So. Gavroche. You know the chap – grubby urchin in Les Miserables. And you’re probably aware of the food royalty that own and still run the restaurant, founded in 1967 by Michel and Albert Roux. The kitchen is now run by Michel Roux Jr (son of Albert), and both older chefs still take an active interest in the place; good news for chefspotters. (I’m an avid one, and I was as pleased to see Albert Roux walk past my table on Monday as I would have been to see Brad Pitt, who is doubtless much less deft with artichokes.)

As usual, I rolled up for a weekday lunch, part of what I consider the freelancer’s dividend. I’ve mentioned it before, but if you’re in a position to do this, it bears repeating: many of London’s best restaurants offer surprisingly well-priced lunch menus in the week. The weekday set lunch menu here is, at first glance, pricier than elsewhere, at £48 a head – but this sum includes half a bottle of wine (you’re given a choice of four, which are always beautifully selected – ours was a 2004 St-Emilion Grand Cru from Chateau Vieux Sarpe, carefully decanted at the table); half a bottle of Evian; and coffee and petits fours, which most other places will have you pay for separately at lunchtime. The food itself is as good as you’ll find in the UK, and generous amuses bouches and petits fours (who knew that physalis, caramel and coconut was such a good combination?) round things out so well that you’ll leave thrilled at the value of what you’ve eaten.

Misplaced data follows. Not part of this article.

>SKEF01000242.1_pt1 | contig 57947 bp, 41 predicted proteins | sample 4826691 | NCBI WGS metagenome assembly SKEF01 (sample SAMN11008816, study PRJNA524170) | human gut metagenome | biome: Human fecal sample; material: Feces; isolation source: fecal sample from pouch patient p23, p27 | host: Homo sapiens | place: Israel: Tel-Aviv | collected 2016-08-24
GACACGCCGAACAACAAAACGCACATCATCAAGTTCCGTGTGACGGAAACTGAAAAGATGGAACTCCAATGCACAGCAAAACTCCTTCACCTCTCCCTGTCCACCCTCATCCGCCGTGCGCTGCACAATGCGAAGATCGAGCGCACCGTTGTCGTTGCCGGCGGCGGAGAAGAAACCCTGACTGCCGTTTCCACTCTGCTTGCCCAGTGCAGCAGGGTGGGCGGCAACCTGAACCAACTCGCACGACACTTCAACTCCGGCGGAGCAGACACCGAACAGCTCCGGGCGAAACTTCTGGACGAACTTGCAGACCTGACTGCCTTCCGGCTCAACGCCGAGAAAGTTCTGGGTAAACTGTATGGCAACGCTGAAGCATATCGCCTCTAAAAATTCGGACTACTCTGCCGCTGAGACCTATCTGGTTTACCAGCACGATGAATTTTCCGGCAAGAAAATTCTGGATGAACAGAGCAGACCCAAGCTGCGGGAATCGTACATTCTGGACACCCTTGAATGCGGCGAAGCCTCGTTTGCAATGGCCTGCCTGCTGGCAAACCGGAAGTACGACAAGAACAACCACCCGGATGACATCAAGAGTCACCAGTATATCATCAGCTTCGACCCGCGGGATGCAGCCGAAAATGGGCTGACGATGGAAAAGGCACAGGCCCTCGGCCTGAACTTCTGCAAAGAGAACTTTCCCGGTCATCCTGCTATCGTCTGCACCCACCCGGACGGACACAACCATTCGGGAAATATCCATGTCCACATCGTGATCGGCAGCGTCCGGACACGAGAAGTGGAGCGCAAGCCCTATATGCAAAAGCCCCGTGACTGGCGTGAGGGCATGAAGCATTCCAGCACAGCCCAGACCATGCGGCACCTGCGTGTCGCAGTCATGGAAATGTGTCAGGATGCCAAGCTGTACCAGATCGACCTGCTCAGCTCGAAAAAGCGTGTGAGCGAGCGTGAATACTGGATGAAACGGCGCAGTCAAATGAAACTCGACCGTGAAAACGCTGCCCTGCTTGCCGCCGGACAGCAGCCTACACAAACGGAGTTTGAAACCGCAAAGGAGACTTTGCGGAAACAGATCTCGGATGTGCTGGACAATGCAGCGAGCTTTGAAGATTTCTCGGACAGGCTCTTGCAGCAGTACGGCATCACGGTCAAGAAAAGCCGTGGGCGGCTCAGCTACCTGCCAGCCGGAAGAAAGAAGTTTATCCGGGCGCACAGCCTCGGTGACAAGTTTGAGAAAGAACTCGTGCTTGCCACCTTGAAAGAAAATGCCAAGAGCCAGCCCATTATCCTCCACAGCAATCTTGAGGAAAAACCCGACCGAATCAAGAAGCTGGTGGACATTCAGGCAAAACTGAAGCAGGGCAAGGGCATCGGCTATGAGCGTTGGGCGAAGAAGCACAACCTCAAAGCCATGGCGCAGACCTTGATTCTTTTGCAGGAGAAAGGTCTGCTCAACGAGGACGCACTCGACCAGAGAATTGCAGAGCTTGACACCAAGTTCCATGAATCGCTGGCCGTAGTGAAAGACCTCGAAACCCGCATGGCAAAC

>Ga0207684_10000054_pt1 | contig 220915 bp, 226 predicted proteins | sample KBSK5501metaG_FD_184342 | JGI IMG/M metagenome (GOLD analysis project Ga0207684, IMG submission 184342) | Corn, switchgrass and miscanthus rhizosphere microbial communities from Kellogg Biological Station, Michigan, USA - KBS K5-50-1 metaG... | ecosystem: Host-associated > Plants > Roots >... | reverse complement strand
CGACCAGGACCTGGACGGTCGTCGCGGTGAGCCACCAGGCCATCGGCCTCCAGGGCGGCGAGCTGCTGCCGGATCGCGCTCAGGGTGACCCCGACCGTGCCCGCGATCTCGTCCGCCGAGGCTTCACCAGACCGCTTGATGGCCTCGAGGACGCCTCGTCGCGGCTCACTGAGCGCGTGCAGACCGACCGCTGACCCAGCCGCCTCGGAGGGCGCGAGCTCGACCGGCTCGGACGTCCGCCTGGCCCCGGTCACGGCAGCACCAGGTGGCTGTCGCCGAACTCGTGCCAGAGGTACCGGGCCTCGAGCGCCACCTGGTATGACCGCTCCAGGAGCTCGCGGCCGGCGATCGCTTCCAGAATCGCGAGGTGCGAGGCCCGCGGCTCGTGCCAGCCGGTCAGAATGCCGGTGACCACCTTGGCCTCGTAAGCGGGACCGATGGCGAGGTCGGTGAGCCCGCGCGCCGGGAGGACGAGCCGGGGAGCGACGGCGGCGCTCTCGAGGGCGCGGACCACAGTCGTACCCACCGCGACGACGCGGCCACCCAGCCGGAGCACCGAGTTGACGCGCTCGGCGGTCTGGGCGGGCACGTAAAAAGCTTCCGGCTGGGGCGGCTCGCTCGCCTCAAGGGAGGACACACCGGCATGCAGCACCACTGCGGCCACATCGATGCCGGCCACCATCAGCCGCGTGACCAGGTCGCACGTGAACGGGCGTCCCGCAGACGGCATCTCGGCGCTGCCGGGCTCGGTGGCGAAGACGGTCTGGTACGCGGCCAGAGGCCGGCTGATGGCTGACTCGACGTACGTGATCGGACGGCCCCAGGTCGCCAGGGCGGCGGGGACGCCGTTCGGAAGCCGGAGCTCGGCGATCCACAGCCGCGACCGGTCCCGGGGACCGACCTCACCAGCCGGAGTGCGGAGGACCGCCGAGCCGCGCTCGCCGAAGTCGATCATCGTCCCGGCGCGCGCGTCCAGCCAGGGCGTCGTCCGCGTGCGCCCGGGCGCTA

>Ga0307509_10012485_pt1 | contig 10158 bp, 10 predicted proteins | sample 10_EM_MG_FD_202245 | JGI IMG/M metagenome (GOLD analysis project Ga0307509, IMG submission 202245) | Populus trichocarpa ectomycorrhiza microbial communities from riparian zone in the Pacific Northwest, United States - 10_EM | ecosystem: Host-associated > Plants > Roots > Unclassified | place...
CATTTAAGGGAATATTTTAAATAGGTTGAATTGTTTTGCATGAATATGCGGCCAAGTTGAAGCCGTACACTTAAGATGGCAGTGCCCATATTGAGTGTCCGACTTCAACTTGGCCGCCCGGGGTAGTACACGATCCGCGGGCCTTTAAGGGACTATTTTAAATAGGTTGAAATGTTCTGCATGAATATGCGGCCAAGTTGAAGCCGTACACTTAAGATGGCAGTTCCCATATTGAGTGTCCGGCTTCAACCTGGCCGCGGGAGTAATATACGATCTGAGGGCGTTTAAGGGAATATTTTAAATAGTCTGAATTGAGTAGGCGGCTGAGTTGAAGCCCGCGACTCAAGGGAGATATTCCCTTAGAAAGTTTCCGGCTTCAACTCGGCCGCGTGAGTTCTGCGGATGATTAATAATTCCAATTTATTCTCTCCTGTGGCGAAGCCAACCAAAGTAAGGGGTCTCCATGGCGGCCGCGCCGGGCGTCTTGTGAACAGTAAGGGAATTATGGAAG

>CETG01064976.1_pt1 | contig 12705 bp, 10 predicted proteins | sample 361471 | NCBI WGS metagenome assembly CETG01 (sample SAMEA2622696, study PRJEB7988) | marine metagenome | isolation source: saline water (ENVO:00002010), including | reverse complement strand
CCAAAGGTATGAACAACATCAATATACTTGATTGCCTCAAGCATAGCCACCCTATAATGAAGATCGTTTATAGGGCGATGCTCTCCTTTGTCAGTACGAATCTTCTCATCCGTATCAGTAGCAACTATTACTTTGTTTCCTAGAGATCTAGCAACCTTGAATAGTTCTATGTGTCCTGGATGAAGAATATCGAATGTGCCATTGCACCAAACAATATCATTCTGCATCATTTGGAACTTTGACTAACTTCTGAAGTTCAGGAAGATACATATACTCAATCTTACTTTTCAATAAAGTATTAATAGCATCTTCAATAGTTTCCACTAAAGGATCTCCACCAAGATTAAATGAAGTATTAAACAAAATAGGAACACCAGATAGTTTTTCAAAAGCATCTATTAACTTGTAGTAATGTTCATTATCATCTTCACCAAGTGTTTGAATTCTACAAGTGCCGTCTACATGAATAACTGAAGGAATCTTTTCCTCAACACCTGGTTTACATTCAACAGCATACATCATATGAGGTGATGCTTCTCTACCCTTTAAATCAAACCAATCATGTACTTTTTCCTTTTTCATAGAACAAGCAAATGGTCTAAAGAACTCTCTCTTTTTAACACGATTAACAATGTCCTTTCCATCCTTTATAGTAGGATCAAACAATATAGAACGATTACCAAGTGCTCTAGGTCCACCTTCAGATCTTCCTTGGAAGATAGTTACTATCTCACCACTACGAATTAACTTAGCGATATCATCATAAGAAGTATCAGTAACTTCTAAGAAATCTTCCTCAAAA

The amuses are always good – to be honest, they’re often extraordinary. Artichoke Lucullus, cut into elegant crescents and stuffed with summer truffles, foie gras and chicken mousse; sea bass carpaccio; little toasts with a blue cheese mousse so beautifully balanced I could have eaten a dozen more for a main course.

Once you launch onto the menu proper, you’ll find there’s some clever work going on balancing luxe ingredients like truffles and foie gras with delicious things which cost the kitchen far less – a perfectly poached egg balanced on a Russian salad of potatoes, peas, carrots and celeriac sounds good but dull until you realise there are a couple of gargantuan slice of summer truffle perching on top, and a creamy truffle emulsion binding the vegetables together. Girolles are paired with a slow-cooked lamb’s tongue, cut into meltingly tender slices. It’s one of those menus where you’re hard-pressed to make a decision, everything sounding so perfectly edible – I should also point out that it’s one of those menus that’s written entirely in French. I used to live in Paris, and I’m the sort of anal-retentive who takes great pleasure in memorising the French for things like guinea fowl and fairy-ring mushroom. Even so, I came unstuck and had (horror!) to ask for help from the waiting staff. My friend and I were pretty sure Maigre was a sort of fish – but what sort? And what was a Sauce Antiboise? (It’s a white fish related to the sea bass, it turns out; and Antiboise simply means ‘from Antibes’, which I should bloody well have known. It’s a raw tomato concasse with basil and olives…and probably much more, but my dining companion was very sensibly preventing me from eating everything on her plate under the pretext of making notes.)